The Barrel Law scheme for 125m-high turbines was rejected by Scottish Borders Council in March 2013, but developers ABO Wind UK appealed that decision.
On Tuesday, Michael Cunliffe issued his judgement, ruling that the wind farm’s contribution towards renewable electricity targets and reduced carbon emissions did not outweigh its “unacceptable adverse impacts on the landscape and on aviation”.
Mr Cunliffe said the turbines would “significantly compromise the safe and effective use of the Deadwater Fell PSR (Primary Surveillance Radar)” and therefore the safe use of airspace north of RAF Spadeadam managed by RAF air traffic controllers.
In his decision notice, Mr Cunliffe added: “Alemoor Reservoir has recreational importance for anglers and walkers. There is a sense of tranquillity which would be lost if the landscape were dominated by large moving turbine blades.
“The wind farm would intrude an industrial feature into a peaceful rural setting, and diminish the enjoyment of the reservoir and its surrounding area by recreational users.”
The reporter went on: “I recognise that Barrel Law would not introduce an entirely new feature to the landscape, since 10 slightly smaller turbines are already being built at Langhope Rig.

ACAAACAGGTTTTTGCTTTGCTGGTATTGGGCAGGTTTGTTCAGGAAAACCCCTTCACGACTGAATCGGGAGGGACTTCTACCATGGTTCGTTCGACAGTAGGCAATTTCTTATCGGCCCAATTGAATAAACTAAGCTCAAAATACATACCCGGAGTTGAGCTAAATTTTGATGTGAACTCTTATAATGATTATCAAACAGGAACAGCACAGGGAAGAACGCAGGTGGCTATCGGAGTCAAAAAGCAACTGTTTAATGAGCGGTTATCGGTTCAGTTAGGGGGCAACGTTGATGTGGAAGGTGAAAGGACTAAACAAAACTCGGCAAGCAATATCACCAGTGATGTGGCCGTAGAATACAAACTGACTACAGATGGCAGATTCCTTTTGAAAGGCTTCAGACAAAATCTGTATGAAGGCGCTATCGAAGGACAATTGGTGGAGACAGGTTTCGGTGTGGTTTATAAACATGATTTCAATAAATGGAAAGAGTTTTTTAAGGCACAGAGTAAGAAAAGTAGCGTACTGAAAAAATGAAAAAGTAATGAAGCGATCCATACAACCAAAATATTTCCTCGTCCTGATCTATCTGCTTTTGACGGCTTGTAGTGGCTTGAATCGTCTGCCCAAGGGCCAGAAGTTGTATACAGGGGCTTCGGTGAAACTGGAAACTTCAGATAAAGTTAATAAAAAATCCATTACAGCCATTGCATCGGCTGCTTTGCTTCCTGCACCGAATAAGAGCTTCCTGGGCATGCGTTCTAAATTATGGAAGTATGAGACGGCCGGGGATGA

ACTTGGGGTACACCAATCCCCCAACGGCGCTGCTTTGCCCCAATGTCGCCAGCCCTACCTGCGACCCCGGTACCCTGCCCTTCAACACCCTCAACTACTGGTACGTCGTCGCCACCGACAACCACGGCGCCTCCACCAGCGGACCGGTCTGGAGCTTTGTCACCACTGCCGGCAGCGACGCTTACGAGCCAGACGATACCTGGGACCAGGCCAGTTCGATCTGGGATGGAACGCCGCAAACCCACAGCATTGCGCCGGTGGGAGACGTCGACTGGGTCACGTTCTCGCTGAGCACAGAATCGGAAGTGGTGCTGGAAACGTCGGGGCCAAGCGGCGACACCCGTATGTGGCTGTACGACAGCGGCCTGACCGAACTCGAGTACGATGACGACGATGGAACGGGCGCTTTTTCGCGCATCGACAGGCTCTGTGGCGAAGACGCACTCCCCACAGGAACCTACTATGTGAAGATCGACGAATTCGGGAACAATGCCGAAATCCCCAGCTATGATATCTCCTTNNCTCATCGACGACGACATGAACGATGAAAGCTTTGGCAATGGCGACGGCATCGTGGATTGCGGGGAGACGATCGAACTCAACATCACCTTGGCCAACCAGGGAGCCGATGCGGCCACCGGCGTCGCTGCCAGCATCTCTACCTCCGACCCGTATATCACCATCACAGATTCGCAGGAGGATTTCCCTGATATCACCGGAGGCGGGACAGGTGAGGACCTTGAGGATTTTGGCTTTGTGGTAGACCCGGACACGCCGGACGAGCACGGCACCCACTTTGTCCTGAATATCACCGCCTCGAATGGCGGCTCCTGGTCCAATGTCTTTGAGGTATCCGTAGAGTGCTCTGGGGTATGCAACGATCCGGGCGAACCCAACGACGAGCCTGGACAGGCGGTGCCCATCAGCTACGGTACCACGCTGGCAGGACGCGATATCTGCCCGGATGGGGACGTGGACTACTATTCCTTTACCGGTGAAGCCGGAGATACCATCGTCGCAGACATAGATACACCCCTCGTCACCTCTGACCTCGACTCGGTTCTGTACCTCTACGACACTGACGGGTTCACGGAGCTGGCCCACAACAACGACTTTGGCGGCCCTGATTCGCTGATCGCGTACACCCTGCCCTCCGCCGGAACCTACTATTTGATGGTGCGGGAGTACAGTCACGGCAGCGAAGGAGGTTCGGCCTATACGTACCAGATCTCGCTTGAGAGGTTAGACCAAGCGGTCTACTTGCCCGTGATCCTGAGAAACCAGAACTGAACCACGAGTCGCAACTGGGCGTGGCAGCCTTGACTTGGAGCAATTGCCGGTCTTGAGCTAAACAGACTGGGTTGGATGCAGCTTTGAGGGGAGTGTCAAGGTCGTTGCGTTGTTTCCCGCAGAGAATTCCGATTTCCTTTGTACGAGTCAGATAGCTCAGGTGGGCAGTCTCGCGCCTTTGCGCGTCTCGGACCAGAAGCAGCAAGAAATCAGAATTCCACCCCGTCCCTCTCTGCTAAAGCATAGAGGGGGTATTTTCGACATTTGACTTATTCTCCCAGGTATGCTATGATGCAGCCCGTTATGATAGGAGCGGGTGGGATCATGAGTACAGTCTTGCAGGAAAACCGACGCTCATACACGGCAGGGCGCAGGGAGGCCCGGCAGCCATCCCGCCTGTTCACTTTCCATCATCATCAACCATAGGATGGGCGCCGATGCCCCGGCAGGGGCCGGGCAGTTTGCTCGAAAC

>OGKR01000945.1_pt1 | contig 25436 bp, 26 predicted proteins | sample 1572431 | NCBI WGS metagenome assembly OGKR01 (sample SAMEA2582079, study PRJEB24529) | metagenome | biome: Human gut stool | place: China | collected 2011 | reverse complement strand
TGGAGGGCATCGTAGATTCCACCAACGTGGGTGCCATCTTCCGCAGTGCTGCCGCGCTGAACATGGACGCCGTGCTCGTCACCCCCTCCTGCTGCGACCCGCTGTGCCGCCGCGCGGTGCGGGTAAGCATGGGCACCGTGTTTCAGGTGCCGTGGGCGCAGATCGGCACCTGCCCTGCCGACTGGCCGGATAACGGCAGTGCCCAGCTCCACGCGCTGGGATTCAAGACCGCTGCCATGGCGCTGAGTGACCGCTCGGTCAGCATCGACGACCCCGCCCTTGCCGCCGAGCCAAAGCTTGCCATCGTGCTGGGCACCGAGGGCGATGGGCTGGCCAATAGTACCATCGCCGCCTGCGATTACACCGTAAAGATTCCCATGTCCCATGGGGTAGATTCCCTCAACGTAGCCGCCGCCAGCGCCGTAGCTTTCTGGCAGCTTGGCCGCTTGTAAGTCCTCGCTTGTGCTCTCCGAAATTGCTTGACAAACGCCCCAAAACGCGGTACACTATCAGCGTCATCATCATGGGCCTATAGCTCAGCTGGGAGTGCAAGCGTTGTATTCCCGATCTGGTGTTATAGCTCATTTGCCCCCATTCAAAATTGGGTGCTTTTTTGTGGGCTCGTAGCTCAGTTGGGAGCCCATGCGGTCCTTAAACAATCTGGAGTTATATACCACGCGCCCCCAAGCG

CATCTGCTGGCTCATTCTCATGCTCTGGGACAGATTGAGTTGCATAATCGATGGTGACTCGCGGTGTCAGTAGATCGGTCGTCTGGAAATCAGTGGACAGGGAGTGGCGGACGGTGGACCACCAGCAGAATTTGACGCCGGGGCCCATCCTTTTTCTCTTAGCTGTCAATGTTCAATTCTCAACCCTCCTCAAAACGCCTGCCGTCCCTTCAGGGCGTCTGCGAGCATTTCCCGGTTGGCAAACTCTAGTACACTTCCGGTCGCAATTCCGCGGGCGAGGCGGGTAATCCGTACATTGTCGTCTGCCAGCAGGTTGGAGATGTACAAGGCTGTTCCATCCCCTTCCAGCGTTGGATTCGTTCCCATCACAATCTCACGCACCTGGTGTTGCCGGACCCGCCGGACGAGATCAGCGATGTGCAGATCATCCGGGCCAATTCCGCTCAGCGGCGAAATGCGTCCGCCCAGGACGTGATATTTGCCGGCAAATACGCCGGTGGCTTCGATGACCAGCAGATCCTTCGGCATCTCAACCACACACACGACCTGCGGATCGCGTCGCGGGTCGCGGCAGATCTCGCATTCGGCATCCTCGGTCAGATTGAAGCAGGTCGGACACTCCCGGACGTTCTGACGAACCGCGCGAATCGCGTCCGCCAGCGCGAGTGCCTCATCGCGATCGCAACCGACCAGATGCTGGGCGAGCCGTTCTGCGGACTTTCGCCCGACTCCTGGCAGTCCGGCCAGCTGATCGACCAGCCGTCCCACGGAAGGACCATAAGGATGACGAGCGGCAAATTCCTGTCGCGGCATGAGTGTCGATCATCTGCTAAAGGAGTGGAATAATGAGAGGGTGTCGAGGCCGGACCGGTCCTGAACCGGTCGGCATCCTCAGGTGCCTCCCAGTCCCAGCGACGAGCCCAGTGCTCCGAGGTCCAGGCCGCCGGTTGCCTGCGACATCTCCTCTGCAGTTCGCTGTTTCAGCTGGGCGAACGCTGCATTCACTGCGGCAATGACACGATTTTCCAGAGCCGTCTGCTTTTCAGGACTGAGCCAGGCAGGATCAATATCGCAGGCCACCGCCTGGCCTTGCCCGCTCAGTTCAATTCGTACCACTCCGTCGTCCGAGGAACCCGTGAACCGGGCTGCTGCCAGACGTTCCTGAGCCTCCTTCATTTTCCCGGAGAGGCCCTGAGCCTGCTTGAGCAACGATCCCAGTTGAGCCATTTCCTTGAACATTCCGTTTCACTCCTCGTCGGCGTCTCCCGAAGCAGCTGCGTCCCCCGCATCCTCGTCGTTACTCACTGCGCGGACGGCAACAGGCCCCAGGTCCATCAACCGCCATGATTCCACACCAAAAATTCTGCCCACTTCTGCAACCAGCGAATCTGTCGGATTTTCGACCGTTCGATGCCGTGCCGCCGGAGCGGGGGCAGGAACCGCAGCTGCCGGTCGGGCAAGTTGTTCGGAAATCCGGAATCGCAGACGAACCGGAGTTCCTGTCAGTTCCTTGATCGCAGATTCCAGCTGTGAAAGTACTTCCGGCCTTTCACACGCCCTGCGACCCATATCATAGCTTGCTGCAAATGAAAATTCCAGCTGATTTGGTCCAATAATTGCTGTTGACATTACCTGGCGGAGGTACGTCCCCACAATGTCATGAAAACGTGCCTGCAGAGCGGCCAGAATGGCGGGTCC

“However, while the landscape does not enjoy protected status, I regard it as an attractive area of local importance, and consider its landscape character would be seriously damaged by the scheme.”
Duncan Scott, project manager for ABO Wind UK, said: “We are, of course, extremely disappointed with the outcome of the appeal. We believe Barrel Law is a very good location for a wind farm and we worked very hard over two years on the design submitted, confident it met all relevant planning and design criteria.
“While the decision to refuse is clear, we are at a loss to understand how the factors relevant to our application were balanced in reaching the conclusion.
“Taking all factors into account, we believe the planning balance was strongly in favour of allowing Barrel Law to proceed.”